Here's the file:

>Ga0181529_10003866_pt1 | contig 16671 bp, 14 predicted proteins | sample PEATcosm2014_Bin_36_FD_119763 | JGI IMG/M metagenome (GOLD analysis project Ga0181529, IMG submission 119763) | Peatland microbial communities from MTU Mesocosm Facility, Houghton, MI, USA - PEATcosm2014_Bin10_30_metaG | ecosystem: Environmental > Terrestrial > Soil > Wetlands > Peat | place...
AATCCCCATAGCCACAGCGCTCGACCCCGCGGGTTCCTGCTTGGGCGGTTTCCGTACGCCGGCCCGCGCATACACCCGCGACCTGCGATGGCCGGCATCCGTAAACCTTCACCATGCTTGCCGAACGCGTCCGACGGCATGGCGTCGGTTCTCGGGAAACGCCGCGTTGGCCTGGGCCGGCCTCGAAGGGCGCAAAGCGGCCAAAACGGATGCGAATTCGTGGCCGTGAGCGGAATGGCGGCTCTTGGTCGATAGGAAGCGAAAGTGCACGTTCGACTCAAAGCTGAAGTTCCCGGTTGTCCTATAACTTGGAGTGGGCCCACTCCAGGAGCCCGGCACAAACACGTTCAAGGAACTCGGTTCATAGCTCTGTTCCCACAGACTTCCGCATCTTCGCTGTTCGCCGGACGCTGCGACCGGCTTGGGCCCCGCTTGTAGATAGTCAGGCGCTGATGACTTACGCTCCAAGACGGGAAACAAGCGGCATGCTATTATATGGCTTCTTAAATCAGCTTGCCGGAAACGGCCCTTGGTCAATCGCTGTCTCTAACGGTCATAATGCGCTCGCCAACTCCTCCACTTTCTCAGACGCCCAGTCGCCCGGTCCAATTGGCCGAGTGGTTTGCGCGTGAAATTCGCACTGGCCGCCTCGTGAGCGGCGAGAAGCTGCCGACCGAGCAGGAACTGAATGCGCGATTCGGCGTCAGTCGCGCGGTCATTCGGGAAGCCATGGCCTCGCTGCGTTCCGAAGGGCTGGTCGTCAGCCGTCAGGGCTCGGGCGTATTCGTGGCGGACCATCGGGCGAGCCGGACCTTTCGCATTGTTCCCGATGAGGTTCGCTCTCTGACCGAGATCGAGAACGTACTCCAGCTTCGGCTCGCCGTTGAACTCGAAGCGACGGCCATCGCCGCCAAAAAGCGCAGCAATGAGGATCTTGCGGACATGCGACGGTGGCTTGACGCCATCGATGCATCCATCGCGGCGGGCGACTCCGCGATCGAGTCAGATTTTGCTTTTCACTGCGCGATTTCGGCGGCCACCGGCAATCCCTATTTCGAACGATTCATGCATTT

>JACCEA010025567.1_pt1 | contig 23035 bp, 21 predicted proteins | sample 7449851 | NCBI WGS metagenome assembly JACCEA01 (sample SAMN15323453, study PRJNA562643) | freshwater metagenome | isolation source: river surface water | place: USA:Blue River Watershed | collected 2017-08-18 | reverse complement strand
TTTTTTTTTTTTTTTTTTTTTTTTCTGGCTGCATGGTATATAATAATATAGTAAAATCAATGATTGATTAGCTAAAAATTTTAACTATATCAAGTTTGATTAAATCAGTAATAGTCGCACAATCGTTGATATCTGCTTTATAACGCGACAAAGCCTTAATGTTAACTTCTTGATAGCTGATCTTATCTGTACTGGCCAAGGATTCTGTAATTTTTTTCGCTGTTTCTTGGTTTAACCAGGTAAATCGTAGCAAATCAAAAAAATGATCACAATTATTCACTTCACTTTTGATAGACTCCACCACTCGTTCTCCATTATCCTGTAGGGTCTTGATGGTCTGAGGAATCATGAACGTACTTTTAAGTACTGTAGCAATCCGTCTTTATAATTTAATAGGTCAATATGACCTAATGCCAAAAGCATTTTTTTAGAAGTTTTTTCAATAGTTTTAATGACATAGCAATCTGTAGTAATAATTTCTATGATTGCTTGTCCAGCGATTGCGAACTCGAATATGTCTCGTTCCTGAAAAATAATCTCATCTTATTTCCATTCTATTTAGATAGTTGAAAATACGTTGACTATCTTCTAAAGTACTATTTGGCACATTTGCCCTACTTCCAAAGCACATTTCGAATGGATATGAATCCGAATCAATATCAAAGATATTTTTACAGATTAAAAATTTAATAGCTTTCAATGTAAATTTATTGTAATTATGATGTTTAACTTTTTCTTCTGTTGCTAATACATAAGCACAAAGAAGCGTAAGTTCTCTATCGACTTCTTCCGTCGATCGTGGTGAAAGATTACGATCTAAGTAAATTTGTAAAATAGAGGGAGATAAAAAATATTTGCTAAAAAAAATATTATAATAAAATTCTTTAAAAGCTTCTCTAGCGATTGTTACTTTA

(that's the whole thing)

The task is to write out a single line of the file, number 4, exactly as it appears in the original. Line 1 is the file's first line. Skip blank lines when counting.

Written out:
TTTTTTTTTTTTTTTTTTTTTTTTCTGGCTGCATGGTATATAATAATATAGTAAAATCAATGATTGATTAGCTAAAAATTTTAACTATATCAAGTTTGATTAAATCAGTAATAGTCGCACAATCGTTGATATCTGCTTTATAACGCGACAAAGCCTTAATGTTAACTTCTTGATAGCTGATCTTATCTGTACTGGCCAAGGATTCTGTAATTTTTTTCGCTGTTTCTTGGTTTAACCAGGTAAATCGTAGCAAATCAAAAAAATGATCACAATTATTCACTTCACTTTTGATAGACTCCACCACTCGTTCTCCATTATCCTGTAGGGTCTTGATGGTCTGAGGAATCATGAACGTACTTTTAAGTACTGTAGCAATCCGTCTTTATAATTTAATAGGTCAATATGACCTAATGCCAAAAGCATTTTTTTAGAAGTTTTTTCAATAGTTTTAATGACATAGCAATCTGTAGTAATAATTTCTATGATTGCTTGTCCAGCGATTGCGAACTCGAATATGTCTCGTTCCTGAAAAATAATCTCATCTTATTTCCATTCTATTTAGATAGTTGAAAATACGTTGACTATCTTCTAAAGTACTATTTGGCACATTTGCCCTACTTCCAAAGCACATTTCGAATGGATATGAATCCGAATCAATATCAAAGATATTTTTACAGATTAAAAATTTAATAGCTTTCAATGTAAATTTATTGTAATTATGATGTTTAACTTTTTCTTCTGTTGCTAATACATAAGCACAAAGAAGCGTAAGTTCTCTATCGACTTCTTCCGTCGATCGTGGTGAAAGATTACGATCTAAGTAAATTTGTAAAATAGAGGGAGATAAAAAATATTTGCTAAAAAAAATATTATAATAAAATTCTTTAAAAGCTTCTCTAGCGATTGTTACTTTA